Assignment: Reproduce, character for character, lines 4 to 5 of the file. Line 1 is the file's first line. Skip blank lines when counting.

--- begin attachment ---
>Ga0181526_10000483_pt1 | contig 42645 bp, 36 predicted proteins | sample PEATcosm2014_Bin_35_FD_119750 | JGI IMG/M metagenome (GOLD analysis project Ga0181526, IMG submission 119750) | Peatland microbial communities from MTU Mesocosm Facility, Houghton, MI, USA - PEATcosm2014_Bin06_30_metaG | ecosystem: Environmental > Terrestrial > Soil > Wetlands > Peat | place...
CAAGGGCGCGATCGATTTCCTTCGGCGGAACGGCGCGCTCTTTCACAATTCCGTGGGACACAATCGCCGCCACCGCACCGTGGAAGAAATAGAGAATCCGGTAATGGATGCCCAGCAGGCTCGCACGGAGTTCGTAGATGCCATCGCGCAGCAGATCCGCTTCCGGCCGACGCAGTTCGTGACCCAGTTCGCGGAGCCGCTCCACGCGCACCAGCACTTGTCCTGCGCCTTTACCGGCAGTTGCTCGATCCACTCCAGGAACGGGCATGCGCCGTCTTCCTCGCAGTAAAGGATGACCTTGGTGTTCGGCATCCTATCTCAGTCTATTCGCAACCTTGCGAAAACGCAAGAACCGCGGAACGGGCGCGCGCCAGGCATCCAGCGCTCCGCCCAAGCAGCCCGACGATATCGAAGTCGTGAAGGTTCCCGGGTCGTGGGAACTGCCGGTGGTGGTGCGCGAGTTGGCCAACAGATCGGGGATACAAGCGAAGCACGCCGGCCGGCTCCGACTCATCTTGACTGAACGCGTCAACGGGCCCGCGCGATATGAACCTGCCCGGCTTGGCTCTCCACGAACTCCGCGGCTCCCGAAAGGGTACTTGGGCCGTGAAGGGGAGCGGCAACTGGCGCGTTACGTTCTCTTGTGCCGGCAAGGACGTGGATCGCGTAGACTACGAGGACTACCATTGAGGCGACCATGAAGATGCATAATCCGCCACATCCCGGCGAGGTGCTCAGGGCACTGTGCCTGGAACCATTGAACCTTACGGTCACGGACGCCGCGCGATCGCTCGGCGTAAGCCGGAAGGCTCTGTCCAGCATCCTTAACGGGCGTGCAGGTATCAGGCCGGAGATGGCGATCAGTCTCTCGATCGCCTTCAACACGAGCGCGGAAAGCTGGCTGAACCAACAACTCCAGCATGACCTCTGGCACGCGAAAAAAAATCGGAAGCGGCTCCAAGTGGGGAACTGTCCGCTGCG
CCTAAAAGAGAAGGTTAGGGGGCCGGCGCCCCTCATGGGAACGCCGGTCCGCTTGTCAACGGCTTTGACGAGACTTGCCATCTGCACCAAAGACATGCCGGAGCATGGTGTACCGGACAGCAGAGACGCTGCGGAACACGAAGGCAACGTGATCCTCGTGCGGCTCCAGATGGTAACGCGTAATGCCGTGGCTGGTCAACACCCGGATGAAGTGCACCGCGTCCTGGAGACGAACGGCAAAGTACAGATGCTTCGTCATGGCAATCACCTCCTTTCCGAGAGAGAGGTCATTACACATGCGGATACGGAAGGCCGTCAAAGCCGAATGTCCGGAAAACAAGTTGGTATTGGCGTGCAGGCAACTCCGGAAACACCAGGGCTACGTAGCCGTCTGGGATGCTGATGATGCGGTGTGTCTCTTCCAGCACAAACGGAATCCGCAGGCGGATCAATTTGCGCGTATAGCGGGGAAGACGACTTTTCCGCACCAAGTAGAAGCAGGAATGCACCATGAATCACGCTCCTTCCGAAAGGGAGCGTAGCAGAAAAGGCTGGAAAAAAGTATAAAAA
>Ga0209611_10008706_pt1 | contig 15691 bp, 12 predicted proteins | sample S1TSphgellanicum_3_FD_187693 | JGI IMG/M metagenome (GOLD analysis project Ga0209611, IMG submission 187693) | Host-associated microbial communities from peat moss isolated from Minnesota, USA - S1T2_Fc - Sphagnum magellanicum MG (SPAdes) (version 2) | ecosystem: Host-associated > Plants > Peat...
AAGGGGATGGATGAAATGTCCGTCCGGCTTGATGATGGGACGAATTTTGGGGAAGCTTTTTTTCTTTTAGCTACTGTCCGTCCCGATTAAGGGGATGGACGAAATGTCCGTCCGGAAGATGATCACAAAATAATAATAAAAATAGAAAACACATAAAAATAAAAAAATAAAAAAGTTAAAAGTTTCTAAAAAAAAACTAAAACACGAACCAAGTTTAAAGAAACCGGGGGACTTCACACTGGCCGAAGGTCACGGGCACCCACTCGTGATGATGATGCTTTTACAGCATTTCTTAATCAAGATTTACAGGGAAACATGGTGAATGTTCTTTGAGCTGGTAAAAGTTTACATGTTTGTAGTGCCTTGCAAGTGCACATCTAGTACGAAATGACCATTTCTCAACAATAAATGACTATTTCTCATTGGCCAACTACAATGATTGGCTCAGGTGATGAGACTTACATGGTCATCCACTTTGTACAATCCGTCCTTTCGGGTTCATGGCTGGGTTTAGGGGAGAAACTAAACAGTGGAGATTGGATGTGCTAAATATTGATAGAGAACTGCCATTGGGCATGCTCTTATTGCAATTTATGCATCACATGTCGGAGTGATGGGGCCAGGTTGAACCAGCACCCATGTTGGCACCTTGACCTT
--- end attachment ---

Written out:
>Ga0209611_10008706_pt1 | contig 15691 bp, 12 predicted proteins | sample S1TSphgellanicum_3_FD_187693 | JGI IMG/M metagenome (GOLD analysis project Ga0209611, IMG submission 187693) | Host-associated microbial communities from peat moss isolated from Minnesota, USA - S1T2_Fc - Sphagnum magellanicum MG (SPAdes) (version 2) | ecosystem: Host-associated > Plants > Peat...
AAGGGGATGGATGAAATGTCCGTCCGGCTTGATGATGGGACGAATTTTGGGGAAGCTTTTTTTCTTTTAGCTACTGTCCGTCCCGATTAAGGGGATGGACGAAATGTCCGTCCGGAAGATGATCACAAAATAATAATAAAAATAGAAAACACATAAAAATAAAAAAATAAAAAAGTTAAAAGTTTCTAAAAAAAAACTAAAACACGAACCAAGTTTAAAGAAACCGGGGGACTTCACACTGGCCGAAGGTCACGGGCACCCACTCGTGATGATGATGCTTTTACAGCATTTCTTAATCAAGATTTACAGGGAAACATGGTGAATGTTCTTTGAGCTGGTAAAAGTTTACATGTTTGTAGTGCCTTGCAAGTGCACATCTAGTACGAAATGACCATTTCTCAACAATAAATGACTATTTCTCATTGGCCAACTACAATGATTGGCTCAGGTGATGAGACTTACATGGTCATCCACTTTGTACAATCCGTCCTTTCGGGTTCATGGCTGGGTTTAGGGGAGAAACTAAACAGTGGAGATTGGATGTGCTAAATATTGATAGAGAACTGCCATTGGGCATGCTCTTATTGCAATTTATGCATCACATGTCGGAGTGATGGGGCCAGGTTGAACCAGCACCCATGTTGGCACCTTGACCTT